Annual Town Meeting passes slightly lowered budget, postpones 14 Articles

Today, Southborough held an Annual Town Meeting we’re not likely to forget. The action took place over the course of three hours on Neary’s athletic fields.

Voters followed the playbook for expediting the meeting. A consent agenda helped quickly passed 11 Articles. Then a couple of quick motions allowed voters to indefinitely postpone 14 more Articles. (Officials have promised to bring them back to a Special Town Meeting.) That left only seven Articles to discuss.

As for the action on those Articles, I’ll get into that on Monday.

In the meantime, here’s the bottom line for taxpayers.

Voters cut close to $56K from a line item in the Town’s Operating Budget. That brings the projected tax rate increase is now 0.77% or $81.56 per average household.*

That could change if the money is added back at the Special Town Meeting. (Stay tuned for an explanation on that and other meeting highlights.)

*Advisory posted the excel version of their recommended budget onto the Town Website. I found the updated figures by plugging in the reduced line item.

Updated (6/13/20 9:16 am): Deleted an out of place line mistakenly left in from an earlier draft.

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3 years ago

I attended the meeting and the part of the budget cut was for the operating expenses of the new public safety building.

Someone asked if this building was LEED certified and the answer was, no.

What I don’t understand is why this building was not built with LEED certification in mind?

3 years ago

I googled this for a clear definition.
LEED (Leadership in Energy and Environmental Design) is an internationally recognized green building certification system, providing third-party verification that a building or community was designed and built using strategies aimed at improving performance across all the metrics that matter most: energy savings, water efficiency, CO2 emissions reduction, improved indoor environmental quality, and stewardship of resources and sensitivity to their impacts.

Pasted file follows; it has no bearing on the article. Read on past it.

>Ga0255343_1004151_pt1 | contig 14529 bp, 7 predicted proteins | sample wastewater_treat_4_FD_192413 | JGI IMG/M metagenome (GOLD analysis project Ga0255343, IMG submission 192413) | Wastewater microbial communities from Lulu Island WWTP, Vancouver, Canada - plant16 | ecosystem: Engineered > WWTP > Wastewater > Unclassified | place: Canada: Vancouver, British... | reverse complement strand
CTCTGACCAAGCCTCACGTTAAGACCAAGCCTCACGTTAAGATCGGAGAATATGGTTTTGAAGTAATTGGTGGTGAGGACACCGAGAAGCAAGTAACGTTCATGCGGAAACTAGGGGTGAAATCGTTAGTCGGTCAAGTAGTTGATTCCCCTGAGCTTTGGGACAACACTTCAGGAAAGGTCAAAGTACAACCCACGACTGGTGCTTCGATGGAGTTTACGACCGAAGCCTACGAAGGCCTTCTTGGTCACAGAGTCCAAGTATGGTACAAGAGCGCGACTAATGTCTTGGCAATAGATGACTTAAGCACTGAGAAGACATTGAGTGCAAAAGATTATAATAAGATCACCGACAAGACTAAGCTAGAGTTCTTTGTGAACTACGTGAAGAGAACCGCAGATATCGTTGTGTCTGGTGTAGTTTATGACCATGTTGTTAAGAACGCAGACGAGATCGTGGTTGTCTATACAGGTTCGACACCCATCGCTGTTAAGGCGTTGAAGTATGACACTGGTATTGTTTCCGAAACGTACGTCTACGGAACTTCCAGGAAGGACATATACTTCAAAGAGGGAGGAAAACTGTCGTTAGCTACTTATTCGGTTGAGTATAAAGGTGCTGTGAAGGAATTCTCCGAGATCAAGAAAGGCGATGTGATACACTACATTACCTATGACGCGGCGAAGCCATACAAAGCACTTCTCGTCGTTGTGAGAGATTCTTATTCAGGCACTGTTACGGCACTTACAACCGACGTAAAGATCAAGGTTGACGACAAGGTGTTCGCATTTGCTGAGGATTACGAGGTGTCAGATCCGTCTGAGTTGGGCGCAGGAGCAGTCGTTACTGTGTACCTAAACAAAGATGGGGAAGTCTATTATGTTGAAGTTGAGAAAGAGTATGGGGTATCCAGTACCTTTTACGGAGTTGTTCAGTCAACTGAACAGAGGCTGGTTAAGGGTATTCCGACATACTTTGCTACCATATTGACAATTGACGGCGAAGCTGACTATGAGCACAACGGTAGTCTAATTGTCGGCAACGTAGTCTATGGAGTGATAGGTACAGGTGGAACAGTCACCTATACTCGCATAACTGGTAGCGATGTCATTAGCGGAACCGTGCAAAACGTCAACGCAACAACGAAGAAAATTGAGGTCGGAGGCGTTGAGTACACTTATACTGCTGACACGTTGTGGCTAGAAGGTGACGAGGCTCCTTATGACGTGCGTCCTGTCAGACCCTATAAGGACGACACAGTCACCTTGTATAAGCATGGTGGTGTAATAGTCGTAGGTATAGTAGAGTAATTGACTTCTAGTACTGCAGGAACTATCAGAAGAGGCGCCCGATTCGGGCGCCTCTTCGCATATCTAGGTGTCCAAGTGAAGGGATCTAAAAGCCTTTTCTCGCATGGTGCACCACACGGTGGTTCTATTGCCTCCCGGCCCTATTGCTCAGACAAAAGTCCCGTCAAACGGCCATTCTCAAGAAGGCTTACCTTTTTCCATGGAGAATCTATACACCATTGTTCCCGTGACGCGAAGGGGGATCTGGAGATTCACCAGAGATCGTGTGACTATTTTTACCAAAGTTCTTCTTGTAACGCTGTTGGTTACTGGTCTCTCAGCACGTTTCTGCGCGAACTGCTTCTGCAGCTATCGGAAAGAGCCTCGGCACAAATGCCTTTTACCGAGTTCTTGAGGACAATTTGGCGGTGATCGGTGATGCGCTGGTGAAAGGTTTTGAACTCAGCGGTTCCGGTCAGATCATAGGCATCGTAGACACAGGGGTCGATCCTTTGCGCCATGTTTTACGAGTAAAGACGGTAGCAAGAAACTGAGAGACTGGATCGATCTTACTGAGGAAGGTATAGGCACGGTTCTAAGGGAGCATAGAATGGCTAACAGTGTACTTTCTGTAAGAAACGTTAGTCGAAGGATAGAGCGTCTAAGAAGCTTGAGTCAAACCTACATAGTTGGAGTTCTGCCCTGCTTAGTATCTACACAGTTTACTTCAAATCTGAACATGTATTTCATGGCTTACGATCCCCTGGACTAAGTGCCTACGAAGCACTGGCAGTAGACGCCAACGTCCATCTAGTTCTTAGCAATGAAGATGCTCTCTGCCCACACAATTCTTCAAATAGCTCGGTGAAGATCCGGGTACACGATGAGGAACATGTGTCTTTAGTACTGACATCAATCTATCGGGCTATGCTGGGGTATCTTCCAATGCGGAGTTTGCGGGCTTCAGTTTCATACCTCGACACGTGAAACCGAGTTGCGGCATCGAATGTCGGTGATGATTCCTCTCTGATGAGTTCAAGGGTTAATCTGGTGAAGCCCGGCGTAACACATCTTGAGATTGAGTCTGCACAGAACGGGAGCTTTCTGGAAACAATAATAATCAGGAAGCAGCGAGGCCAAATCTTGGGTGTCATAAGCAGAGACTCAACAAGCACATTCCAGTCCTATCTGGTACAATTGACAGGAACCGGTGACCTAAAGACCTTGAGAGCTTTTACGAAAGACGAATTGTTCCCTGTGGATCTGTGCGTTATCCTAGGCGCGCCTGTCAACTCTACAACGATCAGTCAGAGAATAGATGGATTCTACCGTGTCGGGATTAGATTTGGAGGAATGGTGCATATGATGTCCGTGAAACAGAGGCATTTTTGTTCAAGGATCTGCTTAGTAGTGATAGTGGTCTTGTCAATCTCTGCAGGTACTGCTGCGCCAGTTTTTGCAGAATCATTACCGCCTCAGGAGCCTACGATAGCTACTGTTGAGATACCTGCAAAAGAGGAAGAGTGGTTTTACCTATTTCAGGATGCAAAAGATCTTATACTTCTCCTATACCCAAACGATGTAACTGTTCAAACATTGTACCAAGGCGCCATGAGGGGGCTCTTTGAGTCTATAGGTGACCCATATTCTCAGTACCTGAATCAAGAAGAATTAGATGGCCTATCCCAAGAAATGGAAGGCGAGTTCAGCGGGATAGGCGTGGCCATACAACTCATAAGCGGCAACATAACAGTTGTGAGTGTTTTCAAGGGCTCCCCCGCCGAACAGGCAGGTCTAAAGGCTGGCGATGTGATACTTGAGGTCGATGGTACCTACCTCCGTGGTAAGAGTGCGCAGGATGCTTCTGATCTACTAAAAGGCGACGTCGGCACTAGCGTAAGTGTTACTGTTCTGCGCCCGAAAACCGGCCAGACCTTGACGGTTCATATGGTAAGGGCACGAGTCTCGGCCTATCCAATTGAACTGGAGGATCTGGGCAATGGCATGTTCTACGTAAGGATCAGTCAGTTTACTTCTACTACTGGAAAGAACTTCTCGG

LEED is a great concept but sort of like Energy Star for appliances. Does it really make a difference in environmental design? In a lot of cases it does. But for some it doesn’t always work as well as we want it to given the rigorous engineering, design, construction, AND monitoring process that is involved. It costs extra money to make sure that all LEED elements are built as designed, a whole person/salary can be required to complete this task and it continues well after construction as well as the added design and construction elements.

A non-LEED building is also not always a bad building, just one that didn’t pursue the certification for whatever reasons. The designers of our building knew that utilities would be a significant cost in this type of building given, among other items, the idling engines in large ventilated spaces, the huge shared septic with Woodward, the tower where hoses are dried with heated air, five bay doors open with the AC running…
Since energy savings is a significant part of any LEED certification and we recently discovered at Town Meeting that this new building will cost us far more to operate than was projected, it is reasonable to assume that pursuing LEED certification was never going to be practical.

3 years ago

My understanding was that the budget item that was cut would pay for utility costs for ALL town buildings ( except the schools, I presume ). I really felt that we spent a lot of time on this item unnecessarily. There can really be no discretion in this one unless we decide we’d prefer uncomfortable buildings for our town employees. This is the first full year budget to include the new PS building and the estimate was produced by a hired engineering firm and submitted by the person who is responsible for the management and operations of all our buildings. Regardless of what the actual number is, those bills will be paid. The time to complain and challenge will be next year, when we can see what the actual numbers are. Spending 30 minutes to discuss and complain and challenge numbers that had been put together by people we have hired to create that budget and then to have us arbitrarily cut the number simply because no one liked it was unnecessary.
I was also a bit disappointed in Advisory and B of S for not stepping up and affirming to us that they had seen the numbers during multiple versions of the budget cycle and were as responsible for the budget’s submission as our Ops Manager was. Or maybe they knew that spending time and effort on this one was a year too early.

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